Cue the selling again.
CEO Stéphane Bancel brought the mood down early Tuesday with a prediction that current COVID-19 vaccines will struggle against the omicron coronavirus variant, due to its high mutations, and that it will take months to mass produce new immunizations.
“There is no world, I think, where [the effectiveness] is the same level…we had with delta,” he told the Financial Times, adding that “all the scientists I’ve talked to…are like ‘this is not going to be good.’”
Initial reports of “mild” symptoms among some South African patients helped cheer markets on Monday. “In reality, the evidence is still incredibly limited on this question, and nothing from the Moderna CEO overnight changes that,” said strategist Jim Reid and his team at Deutsche Bank, whose poll showed just 10% of investors see the variant as a major market threat by year-end.
Indeed, the show must go on, with Wall Street banks continuing to churn out forecasts for the coming year. In our call of the day, JPMorgan predicts a 5,050 finish in 2022 for the S&P 500
which matches RBC’s forecast and looks among the most optimistic on Wall Street so far.
A JPM team led by Dubravko Lakos-Bujas, chief U.S. equity strategist, sees further stock upside ahead, albeit more moderate, on better-than-expected earnings growth, easing supply shocks, improved background on China (which JPM upgraded to overweight on expectations for policy easing and as equity risk premiums from regulatory moves are priced in) and emerging markets, normalizing consumer spending habits and, most important, accommodative central banks.
The team offered some comfort over recent market stress. “While there have been sporadic setbacks with COVID-19 variants (e.g. delta, omicron), this needs to be seen in the context of higher natural and vaccine-acquired immunity, significantly lower mortality, and new antiviral treatments,” said the team, which hammered home the important role of central banks.
“With this in mind, the key risk to our outlook is a hawkish shift in CB [central bank] policy, especially if post-pandemic dislocations persist (e.g. further delay in China reopening, supply-chain issues, labor shortages continue),” said Lakos-Bujas and the team.
The bank sees “broadly accommodative” Federal Reserve policy despite tapering, and especially ahead of next November’s midterm elections, with an extra $1.1 trillion in developed market central bank balance sheet expansion through 2022. It expects “inflation rotation rather than broad-based accelerated in prices,” and sees record corporate liquidity driving capital investment, shareholder returns and mergers and acquisitions.
Most of the upside for U.S. stocks should be seen between now and the first half of 2022, “when monetary and fiscal policy tailwinds will be strongest, followed by sideways action in 2H22,” when Fed liftoff could drive some de-risking and intra-cycle correction.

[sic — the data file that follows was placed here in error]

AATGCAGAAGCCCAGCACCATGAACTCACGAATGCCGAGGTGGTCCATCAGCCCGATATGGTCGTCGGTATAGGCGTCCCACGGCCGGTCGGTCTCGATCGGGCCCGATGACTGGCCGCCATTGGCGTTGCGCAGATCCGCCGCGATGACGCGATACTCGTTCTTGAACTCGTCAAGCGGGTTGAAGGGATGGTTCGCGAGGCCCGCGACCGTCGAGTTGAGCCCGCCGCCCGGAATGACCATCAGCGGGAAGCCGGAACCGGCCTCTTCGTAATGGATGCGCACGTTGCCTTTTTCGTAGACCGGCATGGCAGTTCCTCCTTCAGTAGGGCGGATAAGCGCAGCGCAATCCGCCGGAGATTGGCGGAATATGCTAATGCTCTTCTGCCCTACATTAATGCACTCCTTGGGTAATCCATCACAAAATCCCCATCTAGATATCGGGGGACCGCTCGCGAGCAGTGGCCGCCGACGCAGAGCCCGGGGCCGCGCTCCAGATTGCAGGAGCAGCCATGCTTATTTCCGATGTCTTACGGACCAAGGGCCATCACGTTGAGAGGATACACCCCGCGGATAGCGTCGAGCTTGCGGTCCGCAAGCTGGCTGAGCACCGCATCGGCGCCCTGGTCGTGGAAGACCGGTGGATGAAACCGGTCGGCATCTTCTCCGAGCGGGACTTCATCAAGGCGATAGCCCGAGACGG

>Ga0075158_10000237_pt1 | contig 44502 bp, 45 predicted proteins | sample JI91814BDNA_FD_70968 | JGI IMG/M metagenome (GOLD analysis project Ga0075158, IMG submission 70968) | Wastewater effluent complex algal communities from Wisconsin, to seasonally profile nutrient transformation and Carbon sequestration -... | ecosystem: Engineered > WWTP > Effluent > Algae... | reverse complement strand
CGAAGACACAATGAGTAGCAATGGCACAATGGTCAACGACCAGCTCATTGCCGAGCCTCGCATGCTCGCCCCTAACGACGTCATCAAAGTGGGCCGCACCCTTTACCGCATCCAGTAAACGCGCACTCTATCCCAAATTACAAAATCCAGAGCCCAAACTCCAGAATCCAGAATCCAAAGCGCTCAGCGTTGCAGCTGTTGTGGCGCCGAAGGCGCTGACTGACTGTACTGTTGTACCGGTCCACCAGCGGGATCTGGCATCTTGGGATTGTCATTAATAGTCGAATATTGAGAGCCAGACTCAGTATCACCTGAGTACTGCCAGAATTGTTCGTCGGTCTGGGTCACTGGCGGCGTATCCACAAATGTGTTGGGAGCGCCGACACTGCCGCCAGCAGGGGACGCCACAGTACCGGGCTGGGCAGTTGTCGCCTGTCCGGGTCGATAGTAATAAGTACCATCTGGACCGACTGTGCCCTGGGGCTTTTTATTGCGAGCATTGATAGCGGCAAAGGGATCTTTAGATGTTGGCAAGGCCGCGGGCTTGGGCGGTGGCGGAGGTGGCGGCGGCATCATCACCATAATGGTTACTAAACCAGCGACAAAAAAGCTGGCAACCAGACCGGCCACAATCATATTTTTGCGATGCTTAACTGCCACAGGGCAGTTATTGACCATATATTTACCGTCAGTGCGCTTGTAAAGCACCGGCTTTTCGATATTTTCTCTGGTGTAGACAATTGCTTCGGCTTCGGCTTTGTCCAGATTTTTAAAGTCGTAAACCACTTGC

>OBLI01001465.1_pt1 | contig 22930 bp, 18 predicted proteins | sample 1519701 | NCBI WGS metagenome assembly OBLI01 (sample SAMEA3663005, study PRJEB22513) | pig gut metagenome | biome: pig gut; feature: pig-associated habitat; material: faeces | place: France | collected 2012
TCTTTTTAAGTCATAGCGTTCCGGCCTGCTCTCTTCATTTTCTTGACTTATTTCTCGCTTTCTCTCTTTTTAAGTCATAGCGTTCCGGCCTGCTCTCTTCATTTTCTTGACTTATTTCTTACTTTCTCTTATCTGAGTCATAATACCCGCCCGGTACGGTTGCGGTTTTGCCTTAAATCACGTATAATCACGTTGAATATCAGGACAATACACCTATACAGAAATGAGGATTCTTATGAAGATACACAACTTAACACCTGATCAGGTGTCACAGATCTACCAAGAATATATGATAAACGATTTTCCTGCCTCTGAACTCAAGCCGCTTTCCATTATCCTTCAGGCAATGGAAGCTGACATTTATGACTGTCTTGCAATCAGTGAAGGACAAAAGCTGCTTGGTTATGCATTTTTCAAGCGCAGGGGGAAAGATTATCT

As for stocks and sectors, the bank likes long equity exposure to rising oil prices (the bank predicts oil prices will hit $150 by 2023), financials, consumer services, healthcare and small-caps. The travel, leisure and experiences theme has “extremely attractive risk-reward, while momentum is “again getting increasingly correlated and crowded with growth stocks,” the bank cautioned.
A few stocks that ended up on its charts included a batch of global beneficiaries of easing supply-chain pressures — Dollar Tree
and Tyson Foods
Among those that stand to benefit from a global reopening in services are Disney
Las Vegas Sands
Beneficiaries of higher oil prices include Halliburton
and Occidental Petroleum
Dutch authorities say the omicron variant of COVID was already present in the country before South Africa raised the alarm.
Apart from Moderna, Pfizer
CEO Albert Bourla told Bloomberg it would take a few weeks to gather data that will tell whether the omicron strain is more virulent, replicates faster or will overtake the delta strain. Regeneron
said its COVID-19 antibody drug cocktail appears less effective against omicron in initial testing.
In brief remarks prepared for delivery on Tuesday to the Senate Banking Committee, Fed Chair Jerome Powell, who will appear along with Treasury Secretary Janet Yellen, had this to say: “Greater concerns about the virus could reduce people’s willingness to work in person, which would slow progress in the labor market and intensify supply-chain disruptions.”
Investors will also hear from Fed Vice Chair Richard Clarida and Cleveland Fed President Loretta Mester. Data ahead include the S&P Case-Shiller home price index and consumer confidence.
The U.K.’s competition regulator has ordered Facebook parent Meta
to sell social-media animated images company Giphy over competition concerns.
China’s manufacturing gauge showed a surprise November rebound, and eurozone inflation surged a record 4.9%.
Elsewhere in commodities, here’s what’s been going on with cocoa prices
which have been falling even with deliveries down, point out Commerzbank strategists. Prices hit a four-month low in New York of $2,372 per ton on Monday.
It’s no more monarchy for Barbados, as the island country officially becomes a republic.
A TV reporter has been crowned Miss USA.
Meet the new cinnamon roll.
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